Understanding the fresh attitudes of millennial business owners
July 26, 2018
By Martha Sullivan, CPA, CVA/ABV, CM&AA, CEPA
Partner, Succession Planning Practice Leader
Martha leads HK’s succession and exit planning services division and is a regular contributor to Wisconsin’s InBusiness digital magazine.
When you hear the discussions about business owners transitioning out of their business, what do you picture? You likely see someone who is older, someone who 60-ish rather than in the 40s or even younger. It’s safe to bet that you didn’t picture the two early-30-somethings who were sitting across the table from me last week. We were there to talk through and model different scenarios that might allow the two young owners to “retire” at age 45. What would that look like? What are good assumptions about the business and potential exit strategies? Could it work?
At the end, it struck me that this conversation was very different than most of my discussions with owners about their exit. Usually the owner is closer to retirement age. He or she may or may not have struck a balance between paying him or herself adequate compensation versus keeping all the capital in the business. Most haven’t thought about or taken steps to diversify their portfolio. The business is at least 75% of their holdings. Their transition plans are vague at best.
The couple I met with last week, however, was different. They were paying themselves reasonable compensation, wanted to diversify their portfolio, and de-risk. They want to plan and strategize their exit starting now. Quite the contrast.
You can hardly catch up on your daily reading without stumbling over articles and blog posts about the generational differences in the workplace. Perspectives vary on what is good and bad about each generation in the workplace, their attitudes toward work, as well as attitudes about money. The discussions focus on the differences between each generation.
What is interesting in comparing the typical experience with meeting with the business owners is that boomers and millennials actually share many similarities. They are optimistic and hopeful, determined and driven, and favor leadership styles that bring people together toward consensus and the same goal.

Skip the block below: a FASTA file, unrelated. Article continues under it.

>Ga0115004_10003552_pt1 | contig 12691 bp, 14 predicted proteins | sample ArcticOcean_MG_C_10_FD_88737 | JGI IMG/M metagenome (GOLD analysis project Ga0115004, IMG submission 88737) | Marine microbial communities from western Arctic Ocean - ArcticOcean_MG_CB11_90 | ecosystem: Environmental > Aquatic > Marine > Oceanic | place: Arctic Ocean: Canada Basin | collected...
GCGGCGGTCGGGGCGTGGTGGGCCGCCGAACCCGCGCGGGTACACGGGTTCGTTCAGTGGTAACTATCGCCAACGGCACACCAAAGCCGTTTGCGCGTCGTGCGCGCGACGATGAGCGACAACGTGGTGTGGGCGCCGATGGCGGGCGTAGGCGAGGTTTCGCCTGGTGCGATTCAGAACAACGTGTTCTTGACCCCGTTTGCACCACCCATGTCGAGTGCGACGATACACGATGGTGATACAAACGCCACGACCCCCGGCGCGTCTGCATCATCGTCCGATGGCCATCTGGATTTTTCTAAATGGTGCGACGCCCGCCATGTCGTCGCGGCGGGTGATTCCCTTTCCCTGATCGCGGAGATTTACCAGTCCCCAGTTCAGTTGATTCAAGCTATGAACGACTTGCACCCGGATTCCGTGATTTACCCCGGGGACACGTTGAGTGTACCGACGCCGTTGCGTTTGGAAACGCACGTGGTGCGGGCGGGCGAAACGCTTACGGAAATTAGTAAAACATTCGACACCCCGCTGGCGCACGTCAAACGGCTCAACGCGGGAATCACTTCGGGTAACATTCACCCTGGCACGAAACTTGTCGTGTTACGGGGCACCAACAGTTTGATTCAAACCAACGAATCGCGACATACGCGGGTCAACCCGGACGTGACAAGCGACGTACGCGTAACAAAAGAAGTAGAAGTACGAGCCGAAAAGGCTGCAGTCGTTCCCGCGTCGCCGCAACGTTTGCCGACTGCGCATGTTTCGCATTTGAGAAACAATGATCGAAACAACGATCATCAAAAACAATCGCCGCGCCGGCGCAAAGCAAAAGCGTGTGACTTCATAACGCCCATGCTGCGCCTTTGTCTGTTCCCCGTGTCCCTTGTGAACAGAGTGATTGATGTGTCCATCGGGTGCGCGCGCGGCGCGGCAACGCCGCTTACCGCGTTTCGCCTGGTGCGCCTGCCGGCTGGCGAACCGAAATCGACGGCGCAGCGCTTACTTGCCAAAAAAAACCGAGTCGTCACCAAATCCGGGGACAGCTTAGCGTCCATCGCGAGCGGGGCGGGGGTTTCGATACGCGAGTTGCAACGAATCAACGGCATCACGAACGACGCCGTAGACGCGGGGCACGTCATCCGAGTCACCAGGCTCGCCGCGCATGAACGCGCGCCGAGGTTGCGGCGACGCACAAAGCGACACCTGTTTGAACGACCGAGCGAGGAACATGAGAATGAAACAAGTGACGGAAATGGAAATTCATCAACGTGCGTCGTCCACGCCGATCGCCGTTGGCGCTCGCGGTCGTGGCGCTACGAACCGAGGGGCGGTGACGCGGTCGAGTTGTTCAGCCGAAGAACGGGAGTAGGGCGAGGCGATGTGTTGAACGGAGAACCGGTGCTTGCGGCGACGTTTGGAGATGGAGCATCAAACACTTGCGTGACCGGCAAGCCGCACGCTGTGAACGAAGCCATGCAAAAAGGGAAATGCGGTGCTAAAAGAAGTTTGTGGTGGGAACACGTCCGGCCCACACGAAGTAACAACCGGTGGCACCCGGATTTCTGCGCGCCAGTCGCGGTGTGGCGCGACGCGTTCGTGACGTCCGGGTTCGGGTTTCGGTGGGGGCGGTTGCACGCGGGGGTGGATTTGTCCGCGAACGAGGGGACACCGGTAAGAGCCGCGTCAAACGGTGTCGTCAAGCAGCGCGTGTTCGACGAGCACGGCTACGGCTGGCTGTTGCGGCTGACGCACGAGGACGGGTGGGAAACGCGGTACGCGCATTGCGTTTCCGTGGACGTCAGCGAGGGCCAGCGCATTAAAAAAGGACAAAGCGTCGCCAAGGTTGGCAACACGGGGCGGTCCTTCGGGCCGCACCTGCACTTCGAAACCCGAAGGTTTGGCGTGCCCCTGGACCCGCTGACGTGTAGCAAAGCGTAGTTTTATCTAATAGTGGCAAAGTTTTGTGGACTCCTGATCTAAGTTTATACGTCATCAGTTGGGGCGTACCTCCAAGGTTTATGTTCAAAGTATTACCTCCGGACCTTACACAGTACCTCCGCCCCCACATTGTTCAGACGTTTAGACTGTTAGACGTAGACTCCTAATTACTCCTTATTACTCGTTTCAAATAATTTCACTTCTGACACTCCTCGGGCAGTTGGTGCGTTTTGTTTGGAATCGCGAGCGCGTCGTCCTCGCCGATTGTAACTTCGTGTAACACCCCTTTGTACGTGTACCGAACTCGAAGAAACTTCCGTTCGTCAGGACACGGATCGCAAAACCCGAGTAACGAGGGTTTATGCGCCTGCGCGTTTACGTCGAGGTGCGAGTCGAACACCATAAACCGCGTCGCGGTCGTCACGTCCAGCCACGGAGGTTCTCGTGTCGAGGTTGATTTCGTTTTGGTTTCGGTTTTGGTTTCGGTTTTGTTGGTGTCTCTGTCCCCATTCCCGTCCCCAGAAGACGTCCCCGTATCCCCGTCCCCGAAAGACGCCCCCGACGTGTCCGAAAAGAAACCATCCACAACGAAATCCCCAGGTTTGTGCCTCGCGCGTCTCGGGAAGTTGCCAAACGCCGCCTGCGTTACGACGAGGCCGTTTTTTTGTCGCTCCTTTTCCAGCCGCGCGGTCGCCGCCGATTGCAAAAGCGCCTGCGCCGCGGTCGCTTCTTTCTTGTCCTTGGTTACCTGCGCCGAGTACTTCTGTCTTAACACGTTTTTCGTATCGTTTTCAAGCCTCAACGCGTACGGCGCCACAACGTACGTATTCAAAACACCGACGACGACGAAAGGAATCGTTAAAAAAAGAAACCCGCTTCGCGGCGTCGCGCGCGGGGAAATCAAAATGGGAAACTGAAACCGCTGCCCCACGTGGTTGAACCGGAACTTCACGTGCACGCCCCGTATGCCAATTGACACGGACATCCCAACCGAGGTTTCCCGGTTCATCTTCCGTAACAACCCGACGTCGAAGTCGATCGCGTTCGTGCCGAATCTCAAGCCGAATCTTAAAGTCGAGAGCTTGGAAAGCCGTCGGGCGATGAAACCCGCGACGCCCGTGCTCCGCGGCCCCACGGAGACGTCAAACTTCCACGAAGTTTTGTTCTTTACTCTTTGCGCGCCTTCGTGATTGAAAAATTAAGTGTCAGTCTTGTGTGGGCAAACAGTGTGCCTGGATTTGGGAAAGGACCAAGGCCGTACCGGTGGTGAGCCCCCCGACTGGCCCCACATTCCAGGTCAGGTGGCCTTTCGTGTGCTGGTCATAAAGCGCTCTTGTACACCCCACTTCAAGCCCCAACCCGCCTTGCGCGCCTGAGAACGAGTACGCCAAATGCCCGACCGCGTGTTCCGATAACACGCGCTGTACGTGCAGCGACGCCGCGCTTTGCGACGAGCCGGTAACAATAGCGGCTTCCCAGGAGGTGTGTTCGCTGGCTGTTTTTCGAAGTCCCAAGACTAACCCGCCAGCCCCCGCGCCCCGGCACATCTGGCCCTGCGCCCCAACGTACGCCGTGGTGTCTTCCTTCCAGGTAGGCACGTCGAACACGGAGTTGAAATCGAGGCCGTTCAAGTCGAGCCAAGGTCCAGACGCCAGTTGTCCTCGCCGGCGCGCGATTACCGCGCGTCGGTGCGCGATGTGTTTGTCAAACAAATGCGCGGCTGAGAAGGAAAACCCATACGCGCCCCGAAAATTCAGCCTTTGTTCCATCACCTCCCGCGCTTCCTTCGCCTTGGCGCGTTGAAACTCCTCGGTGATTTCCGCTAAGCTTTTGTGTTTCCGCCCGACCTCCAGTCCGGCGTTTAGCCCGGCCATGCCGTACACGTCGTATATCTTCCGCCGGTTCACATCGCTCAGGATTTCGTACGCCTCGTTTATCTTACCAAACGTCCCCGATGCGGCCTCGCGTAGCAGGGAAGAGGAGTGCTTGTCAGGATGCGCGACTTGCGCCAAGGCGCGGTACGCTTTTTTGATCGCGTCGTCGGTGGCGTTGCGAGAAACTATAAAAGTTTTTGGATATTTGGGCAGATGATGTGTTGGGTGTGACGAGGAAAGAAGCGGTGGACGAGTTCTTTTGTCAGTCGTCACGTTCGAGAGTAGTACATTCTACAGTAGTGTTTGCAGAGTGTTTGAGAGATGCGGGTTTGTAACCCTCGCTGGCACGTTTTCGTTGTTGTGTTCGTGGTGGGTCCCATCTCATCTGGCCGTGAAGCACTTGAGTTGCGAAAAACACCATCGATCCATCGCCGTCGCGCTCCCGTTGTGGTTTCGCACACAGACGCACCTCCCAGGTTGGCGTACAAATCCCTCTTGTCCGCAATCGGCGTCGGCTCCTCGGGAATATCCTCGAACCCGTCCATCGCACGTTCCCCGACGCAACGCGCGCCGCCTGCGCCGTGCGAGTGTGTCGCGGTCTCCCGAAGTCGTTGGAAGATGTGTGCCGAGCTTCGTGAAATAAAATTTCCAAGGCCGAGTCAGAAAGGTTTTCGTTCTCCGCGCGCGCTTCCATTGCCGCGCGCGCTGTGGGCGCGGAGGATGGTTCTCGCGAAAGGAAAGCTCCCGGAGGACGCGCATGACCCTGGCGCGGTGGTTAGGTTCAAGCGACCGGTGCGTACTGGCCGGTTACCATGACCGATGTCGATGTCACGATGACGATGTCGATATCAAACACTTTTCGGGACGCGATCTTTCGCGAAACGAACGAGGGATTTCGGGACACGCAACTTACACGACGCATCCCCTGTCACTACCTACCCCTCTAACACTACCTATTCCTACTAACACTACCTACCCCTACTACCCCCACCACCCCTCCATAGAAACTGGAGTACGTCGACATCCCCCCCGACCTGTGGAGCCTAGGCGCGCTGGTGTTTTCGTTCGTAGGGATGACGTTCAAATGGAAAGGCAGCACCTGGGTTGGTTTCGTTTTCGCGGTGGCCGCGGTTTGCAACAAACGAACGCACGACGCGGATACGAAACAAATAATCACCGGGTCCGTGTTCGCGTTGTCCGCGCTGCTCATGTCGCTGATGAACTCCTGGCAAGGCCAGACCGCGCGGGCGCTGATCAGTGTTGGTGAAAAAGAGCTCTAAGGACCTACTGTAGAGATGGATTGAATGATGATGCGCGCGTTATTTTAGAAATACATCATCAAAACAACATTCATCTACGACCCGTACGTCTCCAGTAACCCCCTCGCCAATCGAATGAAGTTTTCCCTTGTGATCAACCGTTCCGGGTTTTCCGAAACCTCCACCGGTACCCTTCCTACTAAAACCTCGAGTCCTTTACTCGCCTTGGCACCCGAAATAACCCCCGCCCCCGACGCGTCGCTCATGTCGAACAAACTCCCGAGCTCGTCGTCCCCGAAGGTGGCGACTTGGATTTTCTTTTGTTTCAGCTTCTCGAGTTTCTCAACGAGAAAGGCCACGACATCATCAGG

Where the two generations part paths are in their attitudes toward money. For the boomer generation, money symbolizes status, freedom, and flexibility. Boomers as a group were driven to work insane hours to accumulate as much wealth as they could. For many millennials, money is the payoff for the work done. Money is important, but it is far more important for them have to balance in their lives. Upward mobility and wealth for the sake of wealth is not a part of their aspirations. They nurture their identity in a way that is more independent of their career or, in the case of a business owner, their company. On the other side, the business often is the boomer’s identity.
Regardless of which end of the spectrum an owner is on, all owners share the same reality that at some point their ownership will end. What shouldn’t be surprising — but still is — is that millennials are already approaching transitions differently than boomers. As groups, millennials and boomers are achievers. Boomers tend to own their companies for much of their professional lifetimes. Millennials are motivated by what comes next and have high expectations. If life is meeting those expectations, impatience adds to the millennials’ fuel for finding the next adventure. As a result, I believe that millennials will be the consummate serial entrepreneurs.
One other difference struck me in this and other meetings with younger owners. These two owners are remarkably clear-eyed about where their strengths and competencies did and did not exist. They also knew, intuitively, that for the business to grow its profits and value at the same time, they needed to reach out and bring a team together to make it happen. That is not a trait boomers are known for. They were often told (and said themselves), “If you want something done right, do it yourself.” When it comes to building value in a company, the millennials’ approach has greater probability for creating and growing sustainable businesses and real economic value.
As always, each generation can learn from one another’s successes and failures. From all the reports, millennials have a strong desire to leave the world better than they found it and still have time left to do other things they enjoy as well. Based on my meeting last week, I think they’ll do just that.